Gene Sharp has defined "nonviolent action" as those methods of protest, resistance, and/or intervention without physical violence, in which members of the nonviolent group do or refuse to do certain things. Sharp has categorized nearly 200 activities, from refusal to pay taxes, mass rallies, marches, and protests, to wearing colored armbands to express one's support of the protesters and one's opposition to the government. Sharp has also cataloged many historical examples of nonviolent actions. Probably the first recorded act of civil disobedience in history is the refusal of the Hebrew midwives to obey Pharaoh's order to kill male Hebrew babies in 1350 BC (Exodus 1:15-19). Their refusal to obey an inherently unjust political law highlights the relationship between conscientious objection, civil disobedience, and nonviolent resistance. The midwives did not intend to delegitimize Pharaoh's dynasty, but neither would they obey a political law which was opposed to the law of God and nature that innocents should not be killed. Hence, their refusal to act against their conscience. But to many readers of these pages, every political law is unjust by its very nature--being a dictate of the State. To anarchists and voluntaryists, if government law directs them to do what is right, they respect the law, not because it is political law, but because what it directs them to do is already right by nature, logic, and common sense. But if the law tells them to do what is wrong, they disobey or ignore it.
Mahatma Gandhi, one of the most celebrated and recognized advocates of nonviolent resistance, maintained that non-cooperation with evil was always a duty, and argued that the performance of duty and respect for one's conscience must always be maintained regardless of consequences. How did the Egyptian midwives know that they wouldn't be killed for refusing to obey Pharaoh's orders? They didn't. How many Russian dissidents knew in advance that they wouldn't be killed or jailed? None. But that did not deter them from doing what they saw as right. As Vladimir Bukovsky, one of them, wrote so eloquently in 1977:
We had grasped the great truth that it was not rifles, not tanks, not atom bombs that created power, nor upon them that power rested. Power depended upon public obedience, upon a willingness to submit. Therefore each individual who refused to submit to force reduced that force by one 250 millionth of its sum . . . .
We weren't playing politics, we didn't compose programs for the liberation of the people, we didn't found unions . . . . Our sole weapon was publicity. Not propaganda, but publicity, so that no one could say afterward, "I didn't know." The rest depended on each individual's conscience. Neither did we expect victory--there wasn't the slightest hope of achieving it. But each of us craved the right to say to our descendants: "I did all that I could. I never went against my conscience."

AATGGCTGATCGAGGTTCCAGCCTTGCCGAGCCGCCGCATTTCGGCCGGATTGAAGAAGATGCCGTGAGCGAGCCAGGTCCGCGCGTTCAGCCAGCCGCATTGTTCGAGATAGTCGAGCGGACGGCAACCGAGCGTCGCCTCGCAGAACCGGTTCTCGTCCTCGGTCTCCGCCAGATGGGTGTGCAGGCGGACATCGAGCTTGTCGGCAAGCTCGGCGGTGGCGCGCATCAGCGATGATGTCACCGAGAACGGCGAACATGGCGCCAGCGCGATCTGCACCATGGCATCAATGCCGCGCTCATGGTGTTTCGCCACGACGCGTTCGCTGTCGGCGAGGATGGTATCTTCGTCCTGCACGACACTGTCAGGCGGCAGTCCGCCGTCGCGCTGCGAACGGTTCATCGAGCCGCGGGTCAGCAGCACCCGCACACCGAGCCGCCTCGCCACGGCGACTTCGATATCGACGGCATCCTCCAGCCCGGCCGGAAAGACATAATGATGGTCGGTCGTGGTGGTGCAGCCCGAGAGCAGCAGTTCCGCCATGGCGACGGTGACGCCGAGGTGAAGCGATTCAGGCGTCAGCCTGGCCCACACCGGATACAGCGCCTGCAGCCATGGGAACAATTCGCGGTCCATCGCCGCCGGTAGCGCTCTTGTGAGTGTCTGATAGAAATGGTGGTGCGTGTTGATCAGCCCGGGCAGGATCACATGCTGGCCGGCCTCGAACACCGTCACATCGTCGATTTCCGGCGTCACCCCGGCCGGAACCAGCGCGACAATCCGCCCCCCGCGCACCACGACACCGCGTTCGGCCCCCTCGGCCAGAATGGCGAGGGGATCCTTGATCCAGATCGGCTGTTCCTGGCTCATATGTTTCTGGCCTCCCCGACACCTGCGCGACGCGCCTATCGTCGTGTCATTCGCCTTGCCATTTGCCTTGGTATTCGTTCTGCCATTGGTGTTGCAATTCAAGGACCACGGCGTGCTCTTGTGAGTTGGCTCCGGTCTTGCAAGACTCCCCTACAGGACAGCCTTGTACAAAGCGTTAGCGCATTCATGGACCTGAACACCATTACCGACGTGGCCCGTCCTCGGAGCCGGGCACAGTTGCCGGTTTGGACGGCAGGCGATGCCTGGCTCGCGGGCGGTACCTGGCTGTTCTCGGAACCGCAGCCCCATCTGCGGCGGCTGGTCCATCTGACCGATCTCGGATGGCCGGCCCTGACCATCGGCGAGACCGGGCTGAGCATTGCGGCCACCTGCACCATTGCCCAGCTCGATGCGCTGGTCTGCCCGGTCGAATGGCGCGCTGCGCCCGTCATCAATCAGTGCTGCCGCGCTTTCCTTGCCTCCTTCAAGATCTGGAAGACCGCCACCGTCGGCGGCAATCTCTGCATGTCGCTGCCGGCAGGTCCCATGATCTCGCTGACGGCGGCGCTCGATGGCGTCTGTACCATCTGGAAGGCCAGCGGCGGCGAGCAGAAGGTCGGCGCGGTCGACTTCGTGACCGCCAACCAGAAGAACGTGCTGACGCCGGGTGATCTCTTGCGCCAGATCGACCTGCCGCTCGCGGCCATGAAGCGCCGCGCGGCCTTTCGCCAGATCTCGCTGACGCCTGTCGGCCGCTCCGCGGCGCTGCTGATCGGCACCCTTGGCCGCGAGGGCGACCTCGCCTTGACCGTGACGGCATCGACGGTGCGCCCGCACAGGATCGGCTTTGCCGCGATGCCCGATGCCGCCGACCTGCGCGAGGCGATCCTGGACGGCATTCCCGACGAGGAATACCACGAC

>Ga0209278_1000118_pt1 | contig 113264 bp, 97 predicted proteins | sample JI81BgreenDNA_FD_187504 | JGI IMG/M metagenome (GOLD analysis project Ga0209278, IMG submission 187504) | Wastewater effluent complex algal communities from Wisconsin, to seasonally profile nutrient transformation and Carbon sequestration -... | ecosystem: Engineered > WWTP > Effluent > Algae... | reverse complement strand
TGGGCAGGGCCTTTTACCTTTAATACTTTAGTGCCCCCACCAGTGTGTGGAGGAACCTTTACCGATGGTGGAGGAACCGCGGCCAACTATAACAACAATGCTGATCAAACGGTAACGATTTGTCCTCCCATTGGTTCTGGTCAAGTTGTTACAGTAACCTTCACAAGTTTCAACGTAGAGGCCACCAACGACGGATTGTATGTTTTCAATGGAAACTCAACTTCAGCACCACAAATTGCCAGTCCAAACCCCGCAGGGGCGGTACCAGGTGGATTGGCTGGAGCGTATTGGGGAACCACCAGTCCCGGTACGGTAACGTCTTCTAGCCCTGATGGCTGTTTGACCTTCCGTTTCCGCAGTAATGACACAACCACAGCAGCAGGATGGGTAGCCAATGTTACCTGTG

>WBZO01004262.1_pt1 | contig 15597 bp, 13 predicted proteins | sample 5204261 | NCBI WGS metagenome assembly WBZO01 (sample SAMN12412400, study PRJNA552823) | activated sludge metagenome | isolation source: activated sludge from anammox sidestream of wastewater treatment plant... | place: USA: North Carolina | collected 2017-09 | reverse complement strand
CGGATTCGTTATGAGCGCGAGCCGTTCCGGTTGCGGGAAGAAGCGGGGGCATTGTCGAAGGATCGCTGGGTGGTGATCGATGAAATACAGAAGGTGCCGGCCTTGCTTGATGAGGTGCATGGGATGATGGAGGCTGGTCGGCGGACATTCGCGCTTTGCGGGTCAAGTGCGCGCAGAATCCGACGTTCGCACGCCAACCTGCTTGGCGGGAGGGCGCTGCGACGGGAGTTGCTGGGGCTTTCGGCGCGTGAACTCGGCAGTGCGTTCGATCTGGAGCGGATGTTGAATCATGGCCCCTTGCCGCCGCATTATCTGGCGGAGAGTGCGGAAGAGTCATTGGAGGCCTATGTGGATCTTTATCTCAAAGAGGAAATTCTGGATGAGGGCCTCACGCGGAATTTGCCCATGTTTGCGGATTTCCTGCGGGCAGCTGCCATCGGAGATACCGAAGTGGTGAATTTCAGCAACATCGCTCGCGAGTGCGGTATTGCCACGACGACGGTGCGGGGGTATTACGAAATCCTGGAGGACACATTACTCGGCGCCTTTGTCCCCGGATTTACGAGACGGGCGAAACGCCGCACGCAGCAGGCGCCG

Such a stance against the Soviet regime, which at that time seemed impregnable, may appear to have been foolhardy, even insane. However, as Leo Tolstoy noted, those who choose to resist, "have only one thing, but that is the most powerful thing in the world--Truth." And in the truth of nonviolent resistance we find the following pearls of wisdom:
"[T]he prim[ary] human obligation is to act fearlessly and in accord with one's beliefs; that one should withdraw cooperation from destructive institutions; that this should be done without violence . . .; that means are more important than ends; that crimes shouldn't be committed today for the sake of a better world tomorrow; that violence brutalizes the user as well as the victim; that the value of action lies in the direct benefit it brings society; that action is usually best aimed at one's immediate surroundings and only later at more distant goals; that winning state power"  should be eschewed; that freedom begins with one's self because freedom is self-control; that freedom is oriented toward a love for truth; and that all power depends upon the consent of the governed.
~ Carl Watner, January 2010
 Gene Sharp, THE POLITICS OF NONVIOLENT ACTION, Boston: Porter Sargent Publishers, 1973. From Part One, "Power and Struggle," p. 64.
 Vladimir Bukovsky, TO BUILD A CASTLE - MY LIFE AS A DISSENTER, New York: Viking Press, 1977, pp. 33, 277.
 Jonathan Schell, THE UNCONQUERABLE WORLD, New York: Metropolitan Books, 2003., p. 201.